frontrunnersny frontrunnersny

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Front Runners New York  Front Runners New York, established in 1979, is a running and multi-sport club for LGBT and LGBT-friendly athletes. #FRNY

Congrats to all of the FRNY Finishers. Hope you're rehydrating...please tag anyone who was missed #frny #frontrunners #bostonmarathon #gayrunners #samadams262

FRNY Cheer zone @bostonmarathon

Interested in starting your path towards becoming a runner/run-walker... but don’t know where to begin??
Starting April 14th FRNY begins its next series of it’s coached 11 week program designed for beginners leading up to the 2018 FRNY LGBT Pride Run
$55 - includes 2018 FRNY membership and FRNY racing singlet. WHAT A DEAL!

First session is Saturday, April 14
Email: beginners@frny with questions
Link in bio!!!
💙🧡 #FRNY

Stay warm NYC!!!
📷: via FRNY Facebook (Cherry Tree Relay & 10 Mile)
#FRNY #MarchMadness #InLikeALion

Just some of our amazing club members that we honor on today (but also everyday 🧡💙) #InternationalWomensDay
#FRNY #WhoRunTheWorld 📷: @dapingluo

Good Luck to everyone running the Washington Heights 5K today!!
Have a great run! 🧡💙
#WashHeights5K #FRNY

@frontrunnersny showing what team spirit looks like at the @nyrr Night at the Races!‬ #Repost @armorynyc

The caption on his University of Wisconsin yearbook photograph was prophetic: “Of matchless swiftness,” it reads, quoting the ancient Greek author Homer, “but of silent pace.”
His expression says it all. -George Coleman Poage
#BlackHistoryMonth #HiddenFigures #RepresentationMatters

George Coleman Poage
Track and Field Athlete, Educator(1880–1962)
(Third from the left)

Poage was the first Black athlete to run for the University of Wisconsin. Poage joined the school’s freshman track team and made the varsity team his sophomore year. He consistently won points for the Badgers in his specialized events, short sprints and hurdles, quickly gaining the respect of his team mates. After graduating in 1903 with a degree in history, Poage returned to UW to take graduate classes and continue running track. He continued to break barriers and set records as an athlete, becoming in 1903 the first African American Big Ten track champion (individually) by placing first in the 440-yard dash and the 220-yard hurdles.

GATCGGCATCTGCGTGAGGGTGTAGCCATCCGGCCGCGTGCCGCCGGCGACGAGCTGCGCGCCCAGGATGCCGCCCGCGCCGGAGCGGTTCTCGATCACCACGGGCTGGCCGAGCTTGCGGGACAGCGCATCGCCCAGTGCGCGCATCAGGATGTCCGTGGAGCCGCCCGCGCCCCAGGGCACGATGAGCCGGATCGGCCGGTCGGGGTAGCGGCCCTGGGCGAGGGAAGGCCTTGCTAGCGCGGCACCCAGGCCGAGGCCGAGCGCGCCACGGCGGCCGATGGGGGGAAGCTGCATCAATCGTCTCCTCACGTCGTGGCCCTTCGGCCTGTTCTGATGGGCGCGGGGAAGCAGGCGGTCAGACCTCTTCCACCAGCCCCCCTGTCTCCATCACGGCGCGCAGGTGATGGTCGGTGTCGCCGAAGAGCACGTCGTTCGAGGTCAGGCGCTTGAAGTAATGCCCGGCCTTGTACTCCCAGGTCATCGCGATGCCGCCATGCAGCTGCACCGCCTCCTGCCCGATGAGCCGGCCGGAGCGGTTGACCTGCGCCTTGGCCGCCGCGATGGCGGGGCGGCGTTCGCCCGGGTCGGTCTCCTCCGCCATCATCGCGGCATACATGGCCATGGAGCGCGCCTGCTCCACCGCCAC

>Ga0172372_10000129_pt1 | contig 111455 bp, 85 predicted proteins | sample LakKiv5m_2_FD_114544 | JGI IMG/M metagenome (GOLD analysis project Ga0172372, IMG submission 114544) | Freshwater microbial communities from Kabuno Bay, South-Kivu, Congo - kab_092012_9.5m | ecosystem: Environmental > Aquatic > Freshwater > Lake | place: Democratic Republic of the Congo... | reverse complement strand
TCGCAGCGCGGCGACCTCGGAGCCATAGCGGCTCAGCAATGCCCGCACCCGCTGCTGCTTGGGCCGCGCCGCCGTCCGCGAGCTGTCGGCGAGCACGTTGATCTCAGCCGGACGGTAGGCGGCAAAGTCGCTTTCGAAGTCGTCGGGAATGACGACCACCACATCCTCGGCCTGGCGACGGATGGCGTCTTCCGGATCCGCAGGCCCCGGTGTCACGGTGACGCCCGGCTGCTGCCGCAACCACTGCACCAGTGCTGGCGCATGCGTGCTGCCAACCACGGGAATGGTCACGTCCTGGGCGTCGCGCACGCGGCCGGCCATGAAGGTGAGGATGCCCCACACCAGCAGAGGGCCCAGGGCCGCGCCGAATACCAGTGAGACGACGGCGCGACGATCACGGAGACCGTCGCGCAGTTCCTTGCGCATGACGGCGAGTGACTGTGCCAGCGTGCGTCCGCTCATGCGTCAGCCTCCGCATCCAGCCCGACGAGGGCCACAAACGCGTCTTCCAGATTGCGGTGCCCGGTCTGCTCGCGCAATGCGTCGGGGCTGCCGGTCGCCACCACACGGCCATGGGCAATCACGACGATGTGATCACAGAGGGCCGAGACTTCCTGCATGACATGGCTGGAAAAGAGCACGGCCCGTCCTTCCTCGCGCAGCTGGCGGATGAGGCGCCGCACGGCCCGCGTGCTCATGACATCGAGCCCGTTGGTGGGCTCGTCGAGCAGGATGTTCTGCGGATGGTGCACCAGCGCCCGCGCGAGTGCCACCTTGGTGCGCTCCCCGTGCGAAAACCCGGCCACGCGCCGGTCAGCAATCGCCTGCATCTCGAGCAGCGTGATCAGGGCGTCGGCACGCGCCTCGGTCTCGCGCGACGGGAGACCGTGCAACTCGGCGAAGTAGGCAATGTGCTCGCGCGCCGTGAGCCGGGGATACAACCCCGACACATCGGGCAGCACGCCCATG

#Representation Matters
#BlackHistoryMonth #HiddenFigures

George Coleman Poage
Track and Field Athlete, Educator(1880–1962)

Poage was the first African-American athlete to win a medal in the Olympic Games, winning two bronze medals at the 1904 games in St. Louis winning in both the 200-yard and 400-yard hurdles.

#BlackHistoryMonth #HiddenFigures

Jesse Owens proved in Berlin and thereafter that he was a dreamer who could make the dreams of others come true, a speaker who could make the world listen and a man who held out hope to millions of young people. Throughout his life, he worked with the youth, sharing of himself and the little material wealth that he had. In this way, Jesse Owens was equally the champion on the playground of the poorest neighborhoods as he was on the oval of the Olympic games.

A few seconds, perhaps a fraction of a second, can mean the difference between victory and defeat, between becoming a legend or leaving as a footnote. “People come out to see you perform, and you’ve got to give them the best you have within you,” the great track and field star Jesse Owens once said. “A lifetime of training, for just 10 seconds.”

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